In Saint Omer , by Alice Diop, she was Laurence Coly, a woman on trial for abandoning her baby on a beach with the rising tide, becoming more and more static and indecipherable as the trial progresses. A year later, Guslagie Malanda goes back in time with La Bête, the new film by Bertrand Bonello, in theaters on February 7. In this space-time journey which stretches over more than two centuries, artificial intelligence ends up anesthetizing all human feeling.
Guslagie Malanda appears there as Kelly, a doll overcome by emotions who begins to have a beating heart. “What a joy to be able to play a doll which is, for Bonello, a recurring allegory,” analyzes the actress with a smile. Although his presence only punctuates a few scenes of this two-hour-twenty-six-hour feature film, it turns out to be poisonous. “What matters to me is that a character has, like here, depth. For the rest, first, second or sixth role, I don’t care,” she assures.
A film buff, a khâgneuse with overflowing libraries, this actress born into an “intellectual” family from Pontoise – mother a professor, normal and graduate of German, father an engineer – says she “never allowed herself to dream of cinema” . She was an art history student when, one evening in 2012, during an opening, a stranger slipped her a number. He is a hairdresser who acts for his casting director client Sarah Teper. “But it’s not okay!” » She had to lose her bet against her boyfriend at the time for her to decide to sheepishly call him. She auditioned for the film then in preparation, My Friend Victoria (2014), by Jean-Paul Civeyrac.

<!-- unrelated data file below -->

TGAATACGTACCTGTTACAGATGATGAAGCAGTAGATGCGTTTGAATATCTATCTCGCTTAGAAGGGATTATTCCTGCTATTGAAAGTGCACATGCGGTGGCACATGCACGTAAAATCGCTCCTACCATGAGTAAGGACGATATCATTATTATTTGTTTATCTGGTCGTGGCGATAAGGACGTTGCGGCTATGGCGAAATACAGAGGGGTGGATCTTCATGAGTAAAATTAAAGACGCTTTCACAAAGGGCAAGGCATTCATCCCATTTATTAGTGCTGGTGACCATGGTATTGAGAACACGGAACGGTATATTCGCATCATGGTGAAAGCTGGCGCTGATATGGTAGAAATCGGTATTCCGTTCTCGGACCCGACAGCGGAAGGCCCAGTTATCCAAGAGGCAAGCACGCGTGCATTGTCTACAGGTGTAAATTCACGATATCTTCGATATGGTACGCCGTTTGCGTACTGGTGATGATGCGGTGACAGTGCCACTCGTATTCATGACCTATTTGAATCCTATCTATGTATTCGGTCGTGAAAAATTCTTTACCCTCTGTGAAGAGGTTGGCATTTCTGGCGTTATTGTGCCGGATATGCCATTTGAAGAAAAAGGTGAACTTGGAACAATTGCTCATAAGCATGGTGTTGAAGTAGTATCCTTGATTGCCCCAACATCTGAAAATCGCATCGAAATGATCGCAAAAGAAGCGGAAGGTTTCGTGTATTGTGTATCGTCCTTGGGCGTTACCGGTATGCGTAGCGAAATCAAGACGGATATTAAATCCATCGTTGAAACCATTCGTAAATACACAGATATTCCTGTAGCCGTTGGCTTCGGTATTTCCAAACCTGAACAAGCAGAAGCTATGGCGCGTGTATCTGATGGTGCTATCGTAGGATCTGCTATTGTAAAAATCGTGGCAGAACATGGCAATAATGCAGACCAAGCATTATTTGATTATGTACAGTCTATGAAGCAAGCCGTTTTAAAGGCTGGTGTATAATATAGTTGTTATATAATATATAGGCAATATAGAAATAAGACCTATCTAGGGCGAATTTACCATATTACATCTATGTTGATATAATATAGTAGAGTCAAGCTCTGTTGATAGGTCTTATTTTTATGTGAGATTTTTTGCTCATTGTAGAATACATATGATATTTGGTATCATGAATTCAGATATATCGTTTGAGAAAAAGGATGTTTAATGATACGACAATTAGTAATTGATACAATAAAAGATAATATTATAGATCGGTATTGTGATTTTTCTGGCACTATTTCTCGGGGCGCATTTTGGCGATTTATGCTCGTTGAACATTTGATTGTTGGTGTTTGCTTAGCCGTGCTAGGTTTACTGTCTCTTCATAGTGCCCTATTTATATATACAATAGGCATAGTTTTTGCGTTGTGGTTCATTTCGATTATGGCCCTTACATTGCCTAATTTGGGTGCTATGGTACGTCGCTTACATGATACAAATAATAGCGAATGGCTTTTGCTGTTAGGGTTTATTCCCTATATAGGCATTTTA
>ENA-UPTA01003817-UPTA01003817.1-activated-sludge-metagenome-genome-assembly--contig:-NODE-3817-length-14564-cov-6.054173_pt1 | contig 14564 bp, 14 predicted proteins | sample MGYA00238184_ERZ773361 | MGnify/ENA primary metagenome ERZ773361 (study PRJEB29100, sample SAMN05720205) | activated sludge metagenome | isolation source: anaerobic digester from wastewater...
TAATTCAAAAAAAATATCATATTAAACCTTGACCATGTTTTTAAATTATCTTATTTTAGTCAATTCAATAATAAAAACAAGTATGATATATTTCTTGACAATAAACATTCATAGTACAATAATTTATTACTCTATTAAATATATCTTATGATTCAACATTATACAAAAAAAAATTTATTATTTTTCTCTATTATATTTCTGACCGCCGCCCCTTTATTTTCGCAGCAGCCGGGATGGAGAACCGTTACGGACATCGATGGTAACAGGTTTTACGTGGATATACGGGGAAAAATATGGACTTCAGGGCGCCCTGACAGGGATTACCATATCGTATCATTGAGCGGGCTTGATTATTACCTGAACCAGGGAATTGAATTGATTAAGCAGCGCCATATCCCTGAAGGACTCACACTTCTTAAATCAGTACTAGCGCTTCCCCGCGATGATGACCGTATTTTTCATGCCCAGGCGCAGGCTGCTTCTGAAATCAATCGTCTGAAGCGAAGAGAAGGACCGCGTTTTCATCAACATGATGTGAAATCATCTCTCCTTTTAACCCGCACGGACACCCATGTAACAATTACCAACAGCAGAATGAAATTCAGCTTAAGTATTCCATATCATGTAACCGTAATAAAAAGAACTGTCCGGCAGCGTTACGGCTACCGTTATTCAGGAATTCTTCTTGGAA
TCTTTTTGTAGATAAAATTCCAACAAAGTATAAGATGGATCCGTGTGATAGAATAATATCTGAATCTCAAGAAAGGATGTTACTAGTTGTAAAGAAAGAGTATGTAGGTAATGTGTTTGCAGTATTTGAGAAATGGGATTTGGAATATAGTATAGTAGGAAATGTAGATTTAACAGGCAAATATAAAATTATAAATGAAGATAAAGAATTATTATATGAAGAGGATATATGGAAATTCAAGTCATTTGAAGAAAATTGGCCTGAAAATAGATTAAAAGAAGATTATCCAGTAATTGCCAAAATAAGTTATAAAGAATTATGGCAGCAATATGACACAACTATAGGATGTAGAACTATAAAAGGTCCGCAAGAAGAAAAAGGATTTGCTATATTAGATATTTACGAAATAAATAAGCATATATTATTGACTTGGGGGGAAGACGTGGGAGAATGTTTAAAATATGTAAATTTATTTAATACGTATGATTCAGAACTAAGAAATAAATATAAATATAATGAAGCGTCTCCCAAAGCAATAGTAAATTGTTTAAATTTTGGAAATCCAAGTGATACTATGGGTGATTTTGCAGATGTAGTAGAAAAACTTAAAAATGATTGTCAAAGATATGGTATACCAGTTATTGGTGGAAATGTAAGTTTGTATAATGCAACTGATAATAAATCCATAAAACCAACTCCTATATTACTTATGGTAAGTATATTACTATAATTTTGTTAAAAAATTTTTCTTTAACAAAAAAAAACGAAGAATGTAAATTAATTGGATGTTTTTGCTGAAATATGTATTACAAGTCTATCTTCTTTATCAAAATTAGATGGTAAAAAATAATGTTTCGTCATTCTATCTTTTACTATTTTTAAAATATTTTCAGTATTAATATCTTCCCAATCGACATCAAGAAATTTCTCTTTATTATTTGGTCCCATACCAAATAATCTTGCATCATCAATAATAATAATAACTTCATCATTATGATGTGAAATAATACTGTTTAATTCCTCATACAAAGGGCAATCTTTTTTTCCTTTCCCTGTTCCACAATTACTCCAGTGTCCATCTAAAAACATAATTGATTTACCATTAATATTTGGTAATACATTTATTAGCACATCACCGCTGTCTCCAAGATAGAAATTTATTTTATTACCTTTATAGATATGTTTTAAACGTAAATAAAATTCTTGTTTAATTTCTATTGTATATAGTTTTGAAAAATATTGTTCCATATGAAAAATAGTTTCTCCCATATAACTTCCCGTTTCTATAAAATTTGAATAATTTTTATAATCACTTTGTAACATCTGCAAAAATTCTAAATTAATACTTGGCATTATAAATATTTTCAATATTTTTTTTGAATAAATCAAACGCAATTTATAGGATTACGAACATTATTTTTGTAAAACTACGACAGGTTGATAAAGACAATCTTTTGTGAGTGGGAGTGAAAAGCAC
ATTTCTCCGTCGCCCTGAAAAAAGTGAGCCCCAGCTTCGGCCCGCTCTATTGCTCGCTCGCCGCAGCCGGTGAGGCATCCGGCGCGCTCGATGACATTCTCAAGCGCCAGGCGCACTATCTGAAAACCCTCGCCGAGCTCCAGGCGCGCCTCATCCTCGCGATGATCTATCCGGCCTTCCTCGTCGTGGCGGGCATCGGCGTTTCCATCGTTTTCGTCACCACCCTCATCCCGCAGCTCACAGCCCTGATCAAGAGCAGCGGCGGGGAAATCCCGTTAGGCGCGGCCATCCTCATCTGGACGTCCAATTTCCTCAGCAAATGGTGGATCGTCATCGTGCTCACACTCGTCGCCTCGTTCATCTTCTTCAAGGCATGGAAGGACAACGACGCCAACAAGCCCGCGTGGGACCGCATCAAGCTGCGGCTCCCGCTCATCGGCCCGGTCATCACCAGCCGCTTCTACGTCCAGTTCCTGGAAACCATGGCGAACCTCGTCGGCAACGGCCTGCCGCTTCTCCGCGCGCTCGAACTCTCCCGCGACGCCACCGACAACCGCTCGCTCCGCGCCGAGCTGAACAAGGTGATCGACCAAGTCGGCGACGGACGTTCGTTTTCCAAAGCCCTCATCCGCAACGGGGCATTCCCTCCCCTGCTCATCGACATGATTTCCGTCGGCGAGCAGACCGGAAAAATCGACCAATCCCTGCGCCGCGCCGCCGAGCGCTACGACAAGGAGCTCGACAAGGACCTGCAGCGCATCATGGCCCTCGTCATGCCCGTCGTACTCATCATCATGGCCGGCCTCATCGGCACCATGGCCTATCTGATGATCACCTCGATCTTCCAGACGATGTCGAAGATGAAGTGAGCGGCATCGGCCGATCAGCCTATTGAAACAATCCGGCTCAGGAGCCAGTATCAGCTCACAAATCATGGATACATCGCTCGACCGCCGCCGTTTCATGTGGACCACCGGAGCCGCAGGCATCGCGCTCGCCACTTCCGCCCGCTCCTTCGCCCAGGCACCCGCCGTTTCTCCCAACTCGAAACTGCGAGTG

“I skipped a class to go, ” she remembers. During the first meeting, I had no text. Jean-Paul Civeyrac simply asked me to choose a piece of music and filmed me listening to it. » She believes she has failed but, a year later, is called back to offer her not only to be in it, but also to take on the title role, that of a young black woman who struggles to integrate into the family, wealthy, from the father of her daughter, with whom she reconnects after years of silence. From this first time, Guslagie Malanda retains, “in front of the camera, the feeling of being a tightrope walker”.
Cascading stereotypical propositions
However, between the release of this first film and that of Saint Omer , almost eight years passed without us seeing her on the poster again. She tries to flourish as an independent exhibition curator, deciphering the approach of emerging visual artists (Nathanaëlle Herbelin, Hamid Shams, Sirine Ammar, etc.), while she systematically returns disappointed from castings. Prostitute, drug addict, terrorist, radicalized… she is only suggested to take on stereotypical jobs like the demeaning place given to characters from the suburbs, Muslims or blacks.
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